In 1921, Chen and another professor at Peking University, Li Dazhao, established the Chinese Communist Party, with the assistance of a representative of the newly formed Third Communist International. Initially, most of the Chinese Communist Party members were the student followers of Chen and Li. Among the young revolutionary activists was Li Dazhao’s library assistant at Beijing University, Mao Zedong, who would become the principal leader and theoretician of Chinese Marxism (Meisner, 1999:15, 19).
Conditions in China were not favorable for a bourgeois revolution or a proletarian revolution as conceived by Marx. Although a modern Chinese bourgeoisie had emerged in China as a consequence of Western imperialism, it was small and economically weak. It was primarily a commercial and financial bourgeoisie, and not an industrial bourgeoisie. It was dependent on foreign capitalism, in that it functioned as an intermediary between the Chinese market and foreign capitalist enterprises. Similarly, the proletariat was small. Most workers were employed in small shops, and they lacked proletarian class consciousness (Miesner, 1999:5-6)
Therefore, Mao adapted Marx to Chinese conditions, and he conceived the peasantry as central to the socialist revolution. Even though peasants constituted the great majority of the population, they were a politically weak class, unable to formulate their grievances and defend their interests. With their experience largely limited to the local, peasants possessed a provincial outlook. However, the peasantry possessed resentment at the exploitation and abuse of the landlord gentry proprietors. Accordingly, Mao discerned that the peasants possessed a revolutionary spontaneity that could be channeled into effective political action, if they were organized and led by committed activists with revolutionary understanding and consciousness from other social classes (Meisner, 1999:8, 26, 31-33, 37-50).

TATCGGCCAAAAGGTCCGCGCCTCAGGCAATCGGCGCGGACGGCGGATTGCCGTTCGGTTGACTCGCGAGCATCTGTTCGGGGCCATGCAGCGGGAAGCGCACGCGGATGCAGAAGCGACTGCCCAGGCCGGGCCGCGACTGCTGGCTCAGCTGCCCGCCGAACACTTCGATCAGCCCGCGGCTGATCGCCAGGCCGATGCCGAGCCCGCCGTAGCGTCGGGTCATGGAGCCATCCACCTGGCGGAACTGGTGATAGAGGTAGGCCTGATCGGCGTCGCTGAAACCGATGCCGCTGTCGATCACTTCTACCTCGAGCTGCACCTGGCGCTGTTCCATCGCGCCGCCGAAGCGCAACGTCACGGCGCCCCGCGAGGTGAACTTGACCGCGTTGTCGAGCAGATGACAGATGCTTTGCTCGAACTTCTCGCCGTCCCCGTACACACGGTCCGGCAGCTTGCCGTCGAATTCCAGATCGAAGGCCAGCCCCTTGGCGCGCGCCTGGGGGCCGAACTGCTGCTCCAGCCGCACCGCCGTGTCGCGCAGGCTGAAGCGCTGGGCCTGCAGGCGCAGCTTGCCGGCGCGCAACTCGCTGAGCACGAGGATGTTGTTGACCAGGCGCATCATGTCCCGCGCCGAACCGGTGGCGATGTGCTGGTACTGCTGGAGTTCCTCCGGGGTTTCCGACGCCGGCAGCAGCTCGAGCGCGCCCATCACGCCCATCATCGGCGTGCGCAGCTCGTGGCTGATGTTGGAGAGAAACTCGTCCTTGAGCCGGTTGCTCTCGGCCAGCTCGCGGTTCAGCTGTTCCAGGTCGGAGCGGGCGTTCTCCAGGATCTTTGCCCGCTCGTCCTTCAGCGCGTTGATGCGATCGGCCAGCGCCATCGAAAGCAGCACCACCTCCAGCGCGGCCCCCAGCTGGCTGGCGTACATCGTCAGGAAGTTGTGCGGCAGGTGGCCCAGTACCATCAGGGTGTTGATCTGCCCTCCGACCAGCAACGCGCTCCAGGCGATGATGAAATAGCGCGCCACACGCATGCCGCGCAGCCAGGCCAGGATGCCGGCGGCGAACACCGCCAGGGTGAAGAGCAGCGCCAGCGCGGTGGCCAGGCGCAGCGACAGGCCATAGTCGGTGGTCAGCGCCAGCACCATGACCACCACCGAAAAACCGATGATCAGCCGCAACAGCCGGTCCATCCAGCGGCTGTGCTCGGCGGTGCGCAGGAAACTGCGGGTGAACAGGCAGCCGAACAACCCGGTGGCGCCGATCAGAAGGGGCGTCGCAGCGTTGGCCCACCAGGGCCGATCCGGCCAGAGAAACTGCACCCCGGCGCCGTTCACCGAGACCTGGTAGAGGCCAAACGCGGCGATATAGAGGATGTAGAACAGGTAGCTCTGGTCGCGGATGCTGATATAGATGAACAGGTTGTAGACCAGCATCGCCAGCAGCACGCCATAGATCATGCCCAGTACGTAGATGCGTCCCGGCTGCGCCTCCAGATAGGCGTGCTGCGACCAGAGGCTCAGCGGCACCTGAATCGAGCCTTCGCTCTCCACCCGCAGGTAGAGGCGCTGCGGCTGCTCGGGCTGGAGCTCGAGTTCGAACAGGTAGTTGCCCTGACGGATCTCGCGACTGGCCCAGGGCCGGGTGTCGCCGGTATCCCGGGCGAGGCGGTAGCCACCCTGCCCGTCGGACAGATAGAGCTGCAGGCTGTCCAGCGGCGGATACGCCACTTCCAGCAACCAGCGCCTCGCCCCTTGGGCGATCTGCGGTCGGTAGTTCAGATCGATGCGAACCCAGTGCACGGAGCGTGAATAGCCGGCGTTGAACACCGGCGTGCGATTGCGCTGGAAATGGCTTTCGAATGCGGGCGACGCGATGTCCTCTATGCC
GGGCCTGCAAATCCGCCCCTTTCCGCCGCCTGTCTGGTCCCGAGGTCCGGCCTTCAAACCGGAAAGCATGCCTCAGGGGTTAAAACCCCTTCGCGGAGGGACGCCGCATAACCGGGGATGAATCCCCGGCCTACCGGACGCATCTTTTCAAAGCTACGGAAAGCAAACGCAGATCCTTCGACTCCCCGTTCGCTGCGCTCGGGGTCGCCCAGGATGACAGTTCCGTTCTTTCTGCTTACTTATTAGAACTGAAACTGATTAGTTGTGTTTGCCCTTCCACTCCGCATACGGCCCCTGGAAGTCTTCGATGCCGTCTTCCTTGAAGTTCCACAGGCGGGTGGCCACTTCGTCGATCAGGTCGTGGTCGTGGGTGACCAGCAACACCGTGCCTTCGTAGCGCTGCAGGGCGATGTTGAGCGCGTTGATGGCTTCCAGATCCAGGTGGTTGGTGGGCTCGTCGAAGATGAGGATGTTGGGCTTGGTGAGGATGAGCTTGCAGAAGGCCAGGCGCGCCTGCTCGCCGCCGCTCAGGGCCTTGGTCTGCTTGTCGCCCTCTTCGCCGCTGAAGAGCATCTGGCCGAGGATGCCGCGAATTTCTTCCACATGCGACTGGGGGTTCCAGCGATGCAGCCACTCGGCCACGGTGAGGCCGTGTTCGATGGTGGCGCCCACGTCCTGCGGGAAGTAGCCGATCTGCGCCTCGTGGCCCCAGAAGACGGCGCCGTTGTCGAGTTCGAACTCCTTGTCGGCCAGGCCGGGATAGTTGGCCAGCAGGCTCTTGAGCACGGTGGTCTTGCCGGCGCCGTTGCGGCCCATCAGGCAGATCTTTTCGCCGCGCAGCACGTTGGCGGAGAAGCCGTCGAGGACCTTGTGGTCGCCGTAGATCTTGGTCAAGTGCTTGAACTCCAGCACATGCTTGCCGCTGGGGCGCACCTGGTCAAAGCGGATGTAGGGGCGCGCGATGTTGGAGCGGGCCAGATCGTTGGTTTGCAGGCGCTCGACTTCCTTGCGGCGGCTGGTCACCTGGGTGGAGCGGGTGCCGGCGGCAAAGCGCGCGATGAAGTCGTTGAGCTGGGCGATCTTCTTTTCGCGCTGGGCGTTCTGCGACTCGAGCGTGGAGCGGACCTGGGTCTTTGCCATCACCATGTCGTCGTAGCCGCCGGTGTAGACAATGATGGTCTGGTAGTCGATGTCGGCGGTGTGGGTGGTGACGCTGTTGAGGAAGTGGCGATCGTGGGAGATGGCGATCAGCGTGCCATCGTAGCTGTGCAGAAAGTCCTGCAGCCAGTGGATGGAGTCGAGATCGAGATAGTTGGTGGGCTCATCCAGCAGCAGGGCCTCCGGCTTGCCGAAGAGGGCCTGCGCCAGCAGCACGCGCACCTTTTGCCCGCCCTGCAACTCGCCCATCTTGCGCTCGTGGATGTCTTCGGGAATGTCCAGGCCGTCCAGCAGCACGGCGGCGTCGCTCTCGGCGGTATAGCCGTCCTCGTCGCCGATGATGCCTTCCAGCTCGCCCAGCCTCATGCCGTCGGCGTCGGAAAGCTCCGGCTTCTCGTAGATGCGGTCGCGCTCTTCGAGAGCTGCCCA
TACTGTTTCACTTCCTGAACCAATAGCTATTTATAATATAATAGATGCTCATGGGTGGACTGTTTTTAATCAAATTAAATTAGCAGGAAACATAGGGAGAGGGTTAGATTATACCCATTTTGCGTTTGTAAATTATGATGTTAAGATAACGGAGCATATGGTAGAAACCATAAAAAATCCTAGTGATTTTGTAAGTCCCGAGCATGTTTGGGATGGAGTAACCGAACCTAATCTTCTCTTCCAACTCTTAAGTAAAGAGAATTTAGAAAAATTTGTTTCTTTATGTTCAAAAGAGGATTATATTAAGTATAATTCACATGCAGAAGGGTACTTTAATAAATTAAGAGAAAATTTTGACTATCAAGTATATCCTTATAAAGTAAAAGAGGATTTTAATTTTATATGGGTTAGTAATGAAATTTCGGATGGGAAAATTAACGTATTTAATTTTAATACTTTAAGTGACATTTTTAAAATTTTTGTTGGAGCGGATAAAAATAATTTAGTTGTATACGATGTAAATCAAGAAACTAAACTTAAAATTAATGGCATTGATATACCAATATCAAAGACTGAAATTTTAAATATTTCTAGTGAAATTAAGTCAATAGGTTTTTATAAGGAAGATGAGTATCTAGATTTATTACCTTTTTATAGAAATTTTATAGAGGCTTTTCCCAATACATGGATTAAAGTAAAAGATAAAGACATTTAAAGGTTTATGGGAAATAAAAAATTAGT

From 1921 to 1949, the Nationalist Party, first led by Sun Yat-sen and later by Chiang Kai-shek, was the principal competitor of the Chinese Communist Party in attaining the support of the people. The two political forces to some extent shared the same goal of building a strong, modern state that would defend the nation in a hostile international environment dominated by colonialist and imperialist powers. In given political situations, they were allied; and in others, they were in conflict. Their conflict was rooted in the fact that the communists were committed not only to national unity and to national independence, but also to a social transformation that would emancipate the peasants from the landlord class and the workers from the comprador bourgeoisie. During its period of rule of China from 1927 to 1949, the Nationalist Party discredited itself by its collusion with foreign powers; its complicity with a declining and increasingly parasitic landlord gentry; its incapacity to respond to Japanese occupation during World War II; its lack of administrative control over its territory; and its notorious levels of corruption. Meanwhile, the Communists surged in popular support with effective administration of the countryside under its control and with guerrilla resistance to Japanese occupation. These dynamics paved the way for the taking of national political power by the Chinese Communist Party in 1949 (Meisner 1999:20-50).
In subsequent posts, we will examine the Chinese Communist Party in power, reflecting on its achievements and its contradictions. For the moment, let us reflect on its taking of power, which it accomplished twenty-eight years after its establishment.
First, we should take note of the decisive role of political events in creating new possibilities for understanding. Reflecting on the popular uprising provoked by the Versailles treaty, many intellectuals experienced what the philosopher Bernard Lonergan (1955) called an intellectual conversion, which occurs when a person seeking to understand discovers previously unasked questions that are relevant to the issue at hand. In a situation of political turmoil, Chinese intellectuals in 1919 turned to previously unknown socialist, Marxist, and Leninist sources for guidance, transforming their understanding.